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Senate committee pauses on bill to require social media companies to report fentanyl activity

WASHINGTON — A key Senate committee temporarily paused on taking up a bill that would require social media companies to report illegal fentanyl activity on their platforms to law enforcement.

The Senate Judiciary Committee was originally scheduled to take up the Cooper Davis Act on Thursday, but the Chair said it is being held over due to ongoing negotiations about the bill.

“I want to state for the record these are active negotiations,” said Sen. Dick Durbin (D-IL), Chair of the Senate Judiciary Committee. “I know this has been held over several times, but it is for a good purpose. We’re trying to build a consensus or close to it to support this important legislation.”

The bill is named after a 16-year-old from Kansas who died from a counterfeit pill laced with fentanyl that a friend bought through Snapchat.

“This is a crisis and sadly our children do not know what they’re up against,” said Sen. Roger Marshall (R-KS), the Republican sponsor of the Senate bill. “If our nation is going to win this fight, we need Big Tech companies to crack down on drug dealers pushing this poison on their platforms to vulnerable teenagers like Cooper Davis and thousands of others.”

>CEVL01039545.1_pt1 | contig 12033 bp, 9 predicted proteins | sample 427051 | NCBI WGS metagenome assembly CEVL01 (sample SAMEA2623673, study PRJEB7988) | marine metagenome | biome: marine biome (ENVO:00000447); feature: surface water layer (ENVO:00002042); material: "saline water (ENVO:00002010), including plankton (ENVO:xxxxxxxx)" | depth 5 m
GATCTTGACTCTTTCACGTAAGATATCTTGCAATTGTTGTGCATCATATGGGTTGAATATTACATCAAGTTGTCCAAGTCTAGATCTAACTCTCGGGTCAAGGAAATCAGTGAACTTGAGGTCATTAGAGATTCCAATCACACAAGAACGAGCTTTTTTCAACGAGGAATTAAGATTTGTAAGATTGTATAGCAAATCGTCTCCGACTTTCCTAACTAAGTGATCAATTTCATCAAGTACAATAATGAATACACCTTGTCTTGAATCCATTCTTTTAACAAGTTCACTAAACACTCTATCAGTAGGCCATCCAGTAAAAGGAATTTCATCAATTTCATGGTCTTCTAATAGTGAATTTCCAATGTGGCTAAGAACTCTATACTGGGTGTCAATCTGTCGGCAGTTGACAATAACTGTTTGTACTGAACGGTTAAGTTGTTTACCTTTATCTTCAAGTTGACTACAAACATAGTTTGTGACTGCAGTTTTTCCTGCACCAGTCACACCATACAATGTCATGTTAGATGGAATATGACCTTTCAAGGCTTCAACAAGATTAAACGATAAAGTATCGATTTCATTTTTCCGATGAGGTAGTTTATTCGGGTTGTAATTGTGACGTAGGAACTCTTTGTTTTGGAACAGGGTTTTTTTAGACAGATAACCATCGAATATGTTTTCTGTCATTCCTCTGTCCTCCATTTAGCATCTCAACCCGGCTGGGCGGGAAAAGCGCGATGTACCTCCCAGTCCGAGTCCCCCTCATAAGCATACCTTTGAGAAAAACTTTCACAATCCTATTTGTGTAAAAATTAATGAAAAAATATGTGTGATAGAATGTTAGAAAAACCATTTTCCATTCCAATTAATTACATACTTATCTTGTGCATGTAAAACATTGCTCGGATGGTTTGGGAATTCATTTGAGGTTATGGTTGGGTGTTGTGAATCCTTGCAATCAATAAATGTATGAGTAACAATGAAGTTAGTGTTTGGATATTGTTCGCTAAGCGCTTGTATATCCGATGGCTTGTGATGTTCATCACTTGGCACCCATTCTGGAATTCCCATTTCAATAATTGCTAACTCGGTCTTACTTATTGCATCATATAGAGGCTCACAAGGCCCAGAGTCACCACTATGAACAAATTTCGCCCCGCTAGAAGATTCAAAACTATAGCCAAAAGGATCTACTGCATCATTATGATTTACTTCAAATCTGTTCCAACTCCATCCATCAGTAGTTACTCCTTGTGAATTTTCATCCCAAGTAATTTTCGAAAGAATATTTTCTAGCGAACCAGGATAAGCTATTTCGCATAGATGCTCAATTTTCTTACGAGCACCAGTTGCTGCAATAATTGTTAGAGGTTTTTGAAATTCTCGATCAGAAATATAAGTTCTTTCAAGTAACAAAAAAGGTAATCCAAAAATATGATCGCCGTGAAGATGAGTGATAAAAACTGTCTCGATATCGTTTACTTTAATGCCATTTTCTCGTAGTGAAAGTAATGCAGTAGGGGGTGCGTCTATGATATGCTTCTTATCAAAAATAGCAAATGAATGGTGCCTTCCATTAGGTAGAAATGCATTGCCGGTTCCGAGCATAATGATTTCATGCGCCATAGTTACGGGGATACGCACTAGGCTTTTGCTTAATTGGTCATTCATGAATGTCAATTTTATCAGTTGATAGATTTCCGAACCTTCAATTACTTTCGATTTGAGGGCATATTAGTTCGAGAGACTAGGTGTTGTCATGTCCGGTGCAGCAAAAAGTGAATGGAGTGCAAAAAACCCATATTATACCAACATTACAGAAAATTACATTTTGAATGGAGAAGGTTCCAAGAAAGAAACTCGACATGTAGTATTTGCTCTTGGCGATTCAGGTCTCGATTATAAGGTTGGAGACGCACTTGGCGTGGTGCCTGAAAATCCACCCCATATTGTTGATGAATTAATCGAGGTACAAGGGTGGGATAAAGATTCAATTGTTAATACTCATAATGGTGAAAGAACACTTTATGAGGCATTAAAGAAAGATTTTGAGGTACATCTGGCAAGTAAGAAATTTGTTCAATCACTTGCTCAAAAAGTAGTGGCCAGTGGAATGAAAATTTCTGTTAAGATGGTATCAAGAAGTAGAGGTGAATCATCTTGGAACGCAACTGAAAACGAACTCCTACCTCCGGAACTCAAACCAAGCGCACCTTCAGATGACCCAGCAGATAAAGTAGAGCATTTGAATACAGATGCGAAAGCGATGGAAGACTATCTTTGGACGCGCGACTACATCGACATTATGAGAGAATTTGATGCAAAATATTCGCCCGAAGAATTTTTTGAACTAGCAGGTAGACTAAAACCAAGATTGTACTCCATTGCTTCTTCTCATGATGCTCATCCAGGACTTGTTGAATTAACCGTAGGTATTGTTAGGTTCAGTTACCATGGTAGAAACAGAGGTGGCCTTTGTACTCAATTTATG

“Tragically, we’ve seen the role that social media plays in that by making it easier for young people to get their hands on these dangerous drugs – we have to put a stop to it now,” said Sen. Jeanne Shaheen (D-NH), the Democrat sponsor of the Senate bill.

Supporters of the bill say it’s needed to help stop the illegal sale of fentanyl online.

“It’s been at least 29 states where we’ve been able to track a social media drug dealer who sold a pill, a fake pill, that’s killed their customer,” said Shabbir Imber Safdar, Executive Director for the Partnership for Safe Medicines (PSM). “It’s a really big problem and there’s a lot more we and the platforms can be doing about it.”

The group strongly supports the Cooper Davis Act.

“All this does is say when a social media platform discovers drug dealing, instead of silently terminating the user, they let the DEA know because when they silently terminate the user and they make a new account, they can possibly and will likely end up killing somebody else,” said Safdar.

But the measure is facing pushback from critics who argue it could lead to unchecked surveillance of everyday people, with social media companies handing over their online activity to law enforcement.

“The issue here is the lack of protections provided around that transfer of information,’ said Cody Venzke, Senior Policy Counsel for the American Civil Liberties Union (ACLU). “There’s no notice provided to the user. Data has to be preserved indefinitely.”

The ACLU argues while Congress should take steps to address the fentanyl crisis, legislation about it should be within its constitutional authority.

“This bill would deputize social media platforms, email providers, platforms of all stripes to be informants for government agencies,” said Venzke. “There is the concern that they would absolutely be incentivized to over-report.”

Venzke also said while the bill applies to fentanyl, methamphetamine, and counterfeit substances, it could also be amended to include more if it were to pass into law.

It’s unclear when the Senate Judiciary Committee may take up the bill again.

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